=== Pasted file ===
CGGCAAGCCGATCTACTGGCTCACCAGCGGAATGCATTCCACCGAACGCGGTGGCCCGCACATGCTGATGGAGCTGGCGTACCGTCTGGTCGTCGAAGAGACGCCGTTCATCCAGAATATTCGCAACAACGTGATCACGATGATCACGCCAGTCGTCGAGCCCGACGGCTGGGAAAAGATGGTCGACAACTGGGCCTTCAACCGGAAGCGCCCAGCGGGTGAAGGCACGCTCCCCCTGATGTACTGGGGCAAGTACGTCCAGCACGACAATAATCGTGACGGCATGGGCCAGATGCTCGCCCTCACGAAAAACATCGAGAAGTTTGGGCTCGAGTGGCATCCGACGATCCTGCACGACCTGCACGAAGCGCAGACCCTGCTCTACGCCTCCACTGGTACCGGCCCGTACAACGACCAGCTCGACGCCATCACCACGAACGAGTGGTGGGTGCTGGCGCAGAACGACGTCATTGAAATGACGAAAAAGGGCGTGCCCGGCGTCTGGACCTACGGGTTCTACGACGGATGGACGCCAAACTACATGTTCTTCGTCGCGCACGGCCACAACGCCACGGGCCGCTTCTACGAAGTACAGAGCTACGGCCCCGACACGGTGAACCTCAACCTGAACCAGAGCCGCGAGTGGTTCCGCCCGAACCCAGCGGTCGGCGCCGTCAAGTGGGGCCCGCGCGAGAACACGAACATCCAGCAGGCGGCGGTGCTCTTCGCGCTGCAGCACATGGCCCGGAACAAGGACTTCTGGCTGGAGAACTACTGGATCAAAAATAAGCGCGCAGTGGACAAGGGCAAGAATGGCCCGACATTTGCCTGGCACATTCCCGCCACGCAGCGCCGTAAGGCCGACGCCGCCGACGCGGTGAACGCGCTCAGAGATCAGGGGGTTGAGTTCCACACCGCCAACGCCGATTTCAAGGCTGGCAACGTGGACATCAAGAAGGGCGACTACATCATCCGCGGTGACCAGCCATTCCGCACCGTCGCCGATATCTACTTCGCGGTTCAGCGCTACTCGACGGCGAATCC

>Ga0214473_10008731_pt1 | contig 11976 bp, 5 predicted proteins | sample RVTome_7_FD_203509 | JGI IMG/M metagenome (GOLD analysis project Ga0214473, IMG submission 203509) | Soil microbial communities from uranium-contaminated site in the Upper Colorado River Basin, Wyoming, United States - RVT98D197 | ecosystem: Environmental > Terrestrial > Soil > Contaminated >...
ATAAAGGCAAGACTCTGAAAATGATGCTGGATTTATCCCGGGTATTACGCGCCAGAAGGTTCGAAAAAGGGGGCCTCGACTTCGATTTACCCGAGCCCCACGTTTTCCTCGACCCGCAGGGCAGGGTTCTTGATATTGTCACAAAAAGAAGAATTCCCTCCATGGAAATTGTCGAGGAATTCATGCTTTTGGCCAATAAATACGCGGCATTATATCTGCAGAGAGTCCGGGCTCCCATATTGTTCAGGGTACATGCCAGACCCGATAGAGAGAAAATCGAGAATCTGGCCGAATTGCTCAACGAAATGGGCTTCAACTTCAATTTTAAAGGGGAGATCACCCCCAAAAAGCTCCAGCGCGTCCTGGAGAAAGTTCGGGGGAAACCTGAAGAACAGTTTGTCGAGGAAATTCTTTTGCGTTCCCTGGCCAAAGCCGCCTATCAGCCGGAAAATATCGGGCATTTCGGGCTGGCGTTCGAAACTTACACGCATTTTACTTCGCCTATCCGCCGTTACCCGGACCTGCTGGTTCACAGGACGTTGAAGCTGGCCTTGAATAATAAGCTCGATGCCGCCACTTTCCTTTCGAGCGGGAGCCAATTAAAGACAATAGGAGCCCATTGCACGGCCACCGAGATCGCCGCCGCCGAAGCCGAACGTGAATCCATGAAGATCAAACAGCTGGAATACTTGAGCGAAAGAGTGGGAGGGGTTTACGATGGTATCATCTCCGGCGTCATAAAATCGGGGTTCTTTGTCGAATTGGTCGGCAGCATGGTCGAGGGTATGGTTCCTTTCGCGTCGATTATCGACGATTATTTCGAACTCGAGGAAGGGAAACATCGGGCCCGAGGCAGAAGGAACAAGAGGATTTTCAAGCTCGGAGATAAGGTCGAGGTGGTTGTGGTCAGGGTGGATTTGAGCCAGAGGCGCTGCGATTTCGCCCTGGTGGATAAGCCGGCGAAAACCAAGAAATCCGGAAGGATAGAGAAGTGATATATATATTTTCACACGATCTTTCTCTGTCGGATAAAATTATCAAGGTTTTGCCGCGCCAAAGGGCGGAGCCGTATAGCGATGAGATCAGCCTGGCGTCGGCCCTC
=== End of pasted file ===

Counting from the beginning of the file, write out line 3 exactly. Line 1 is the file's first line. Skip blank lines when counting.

ATAAAGGCAAGACTCTGAAAATGATGCTGGATTTATCCCGGGTATTACGCGCCAGAAGGTTCGAAAAAGGGGGCCTCGACTTCGATTTACCCGAGCCCCACGTTTTCCTCGACCCGCAGGGCAGGGTTCTTGATATTGTCACAAAAAGAAGAATTCCCTCCATGGAAATTGTCGAGGAATTCATGCTTTTGGCCAATAAATACGCGGCATTATATCTGCAGAGAGTCCGGGCTCCCATATTGTTCAGGGTACATGCCAGACCCGATAGAGAGAAAATCGAGAATCTGGCCGAATTGCTCAACGAAATGGGCTTCAACTTCAATTTTAAAGGGGAGATCACCCCCAAAAAGCTCCAGCGCGTCCTGGAGAAAGTTCGGGGGAAACCTGAAGAACAGTTTGTCGAGGAAATTCTTTTGCGTTCCCTGGCCAAAGCCGCCTATCAGCCGGAAAATATCGGGCATTTCGGGCTGGCGTTCGAAACTTACACGCATTTTACTTCGCCTATCCGCCGTTACCCGGACCTGCTGGTTCACAGGACGTTGAAGCTGGCCTTGAATAATAAGCTCGATGCCGCCACTTTCCTTTCGAGCGGGAGCCAATTAAAGACAATAGGAGCCCATTGCACGGCCACCGAGATCGCCGCCGCCGAAGCCGAACGTGAATCCATGAAGATCAAACAGCTGGAATACTTGAGCGAAAGAGTGGGAGGGGTTTACGATGGTATCATCTCCGGCGTCATAAAATCGGGGTTCTTTGTCGAATTGGTCGGCAGCATGGTCGAGGGTATGGTTCCTTTCGCGTCGATTATCGACGATTATTTCGAACTCGAGGAAGGGAAACATCGGGCCCGAGGCAGAAGGAACAAGAGGATTTTCAAGCTCGGAGATAAGGTCGAGGTGGTTGTGGTCAGGGTGGATTTGAGCCAGAGGCGCTGCGATTTCGCCCTGGTGGATAAGCCGGCGAAAACCAAGAAATCCGGAAGGATAGAGAAGTGATATATATATTTTCACACGATCTTTCTCTGTCGGATAAAATTATCAAGGTTTTGCCGCGCCAAAGGGCGGAGCCGTATAGCGATGAGATCAGCCTGGCGTCGGCCCTC